65 years on Everest

May 29, 1953

65 years ago today, Sir Edmund Hillary and my father Tenzing Norgay climbed Everest. This anniversary started me thinking about all the changes that have happened in the Everest area since then.
Everest, the mountain, has become a multi-million dollar industry known as Everest Inc. This year there could be over 500 summits, as people on commercial expeditions from around the world clip into a conveyor belt of fixed ropes for a shot at this once-elusive peak. Meanwhile, Sherpa families wait anxiously for their loved ones, who do the hard and dangerous work on the mountain, to return home safely.

Nima Jangmu Sherpa on top of Everest

2018 has been a notable year for Sherpa climbers. Nima Jangmu Sherpa made history by summiting Everest, Lhotse, and Kanchenjunga in one season – first woman to do so. Kami Rita Sherpa, 48, climbed Everest for the record 22nd time. Ngima Nuru Sherpa, 37, became the youngest climber to summit Everest 21 times. And Lakpa Sherpa made her 9th Everest ascent, the most of any woman in the world. They’ve all added to the accomplishments of those who climbed before them, but it’s a difficult and risky way to make a living.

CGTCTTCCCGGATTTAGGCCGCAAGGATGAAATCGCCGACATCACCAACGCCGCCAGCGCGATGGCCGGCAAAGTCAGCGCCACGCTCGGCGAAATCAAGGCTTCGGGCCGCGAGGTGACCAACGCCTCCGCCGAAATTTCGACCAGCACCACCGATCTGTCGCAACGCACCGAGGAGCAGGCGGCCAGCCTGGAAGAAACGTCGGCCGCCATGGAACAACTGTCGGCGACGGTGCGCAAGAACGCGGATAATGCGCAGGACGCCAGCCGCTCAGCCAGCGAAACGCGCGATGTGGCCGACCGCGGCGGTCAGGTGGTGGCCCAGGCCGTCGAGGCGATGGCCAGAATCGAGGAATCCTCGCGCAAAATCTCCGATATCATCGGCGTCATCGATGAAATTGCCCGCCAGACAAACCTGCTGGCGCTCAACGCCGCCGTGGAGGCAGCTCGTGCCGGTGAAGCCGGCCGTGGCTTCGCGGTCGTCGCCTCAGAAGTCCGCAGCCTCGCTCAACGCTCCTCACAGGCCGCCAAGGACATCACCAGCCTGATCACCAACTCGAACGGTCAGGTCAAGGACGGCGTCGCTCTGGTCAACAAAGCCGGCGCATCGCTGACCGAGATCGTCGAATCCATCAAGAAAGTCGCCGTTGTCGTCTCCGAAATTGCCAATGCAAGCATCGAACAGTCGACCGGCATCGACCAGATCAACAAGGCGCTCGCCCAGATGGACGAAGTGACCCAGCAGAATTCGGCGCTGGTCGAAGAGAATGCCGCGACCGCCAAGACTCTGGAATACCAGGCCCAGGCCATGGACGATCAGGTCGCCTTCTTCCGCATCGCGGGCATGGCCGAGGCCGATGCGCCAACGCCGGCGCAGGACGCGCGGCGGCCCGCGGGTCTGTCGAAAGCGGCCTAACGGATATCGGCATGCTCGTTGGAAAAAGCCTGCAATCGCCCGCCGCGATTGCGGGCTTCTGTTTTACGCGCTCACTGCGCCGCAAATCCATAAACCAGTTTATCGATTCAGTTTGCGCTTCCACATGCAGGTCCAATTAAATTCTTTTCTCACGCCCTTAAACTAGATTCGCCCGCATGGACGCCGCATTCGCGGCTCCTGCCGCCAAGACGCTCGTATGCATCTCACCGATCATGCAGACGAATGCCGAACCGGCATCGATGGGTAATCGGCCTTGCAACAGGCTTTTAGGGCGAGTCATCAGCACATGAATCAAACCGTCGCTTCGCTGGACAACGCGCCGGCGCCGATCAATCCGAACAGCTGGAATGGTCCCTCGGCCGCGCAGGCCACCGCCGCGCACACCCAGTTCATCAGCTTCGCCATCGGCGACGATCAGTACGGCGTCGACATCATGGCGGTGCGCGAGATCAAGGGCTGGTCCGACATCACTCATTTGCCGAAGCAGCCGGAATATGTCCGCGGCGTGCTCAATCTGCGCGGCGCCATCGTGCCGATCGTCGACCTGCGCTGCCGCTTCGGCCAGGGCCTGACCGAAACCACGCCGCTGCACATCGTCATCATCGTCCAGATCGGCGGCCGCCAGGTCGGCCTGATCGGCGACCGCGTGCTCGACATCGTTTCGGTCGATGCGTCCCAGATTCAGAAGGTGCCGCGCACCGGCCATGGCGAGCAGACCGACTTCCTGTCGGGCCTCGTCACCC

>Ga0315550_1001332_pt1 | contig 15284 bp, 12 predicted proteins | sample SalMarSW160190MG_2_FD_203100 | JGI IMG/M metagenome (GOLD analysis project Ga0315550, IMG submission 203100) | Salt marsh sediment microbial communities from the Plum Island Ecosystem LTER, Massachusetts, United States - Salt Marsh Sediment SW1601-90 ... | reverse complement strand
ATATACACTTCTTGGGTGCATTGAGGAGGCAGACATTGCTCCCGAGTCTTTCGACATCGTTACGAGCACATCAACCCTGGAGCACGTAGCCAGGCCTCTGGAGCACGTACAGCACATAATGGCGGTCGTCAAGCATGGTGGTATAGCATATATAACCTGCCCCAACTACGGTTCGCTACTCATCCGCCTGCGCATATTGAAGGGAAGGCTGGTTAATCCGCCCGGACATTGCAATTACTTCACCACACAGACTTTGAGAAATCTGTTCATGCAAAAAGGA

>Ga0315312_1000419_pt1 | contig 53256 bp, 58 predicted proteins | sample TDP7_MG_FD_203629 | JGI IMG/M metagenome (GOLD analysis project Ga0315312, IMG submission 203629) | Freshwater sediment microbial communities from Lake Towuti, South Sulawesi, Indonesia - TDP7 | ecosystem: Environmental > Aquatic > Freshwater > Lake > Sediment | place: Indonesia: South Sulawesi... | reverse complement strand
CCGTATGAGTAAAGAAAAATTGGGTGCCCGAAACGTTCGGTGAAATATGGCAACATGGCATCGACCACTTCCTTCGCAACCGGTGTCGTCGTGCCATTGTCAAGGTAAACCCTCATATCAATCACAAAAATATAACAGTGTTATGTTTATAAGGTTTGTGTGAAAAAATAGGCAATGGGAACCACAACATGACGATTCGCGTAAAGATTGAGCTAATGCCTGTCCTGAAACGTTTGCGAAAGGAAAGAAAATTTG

There will always be a segment of the community that depends on the mountain. But Sherpa children today are worldlier and, for me, the view from 29,000ft is one of optimism. Unlike many parts of the world endowed with rich natural resources, Sherpas are still in charge of the local economy in the Everest area.

“I have enjoyed great satisfaction from my climb of Everest and my trips to the poles. But there’s no doubt that my most worthwhile things have been the building of schools and medical clinics.”

During one of Sir Ed’s visits to the Khumbu in the 1960’s, he received a petition from the local Sherpas who said “Our people have eyes, but they cannot see”. They were asking for education. So he started to build schools. And that education – along with other development that Sir Edmund Hillary, in partnership with the American Himalayan Foundation and others, brought to the region – is key to who we Sherpas are today. Sir Ed is no longer with us, but AHF’s work with Sherpas in the Khumbu continues. The transition, in 65 years, from 15th century to the 21st century opened our eyes to the world, and transformed the Khumbu. And that is definitely a reason for optimism, and for gratitude to my father’s climbing partner.

- Norbu Tenzing, AHF Vice President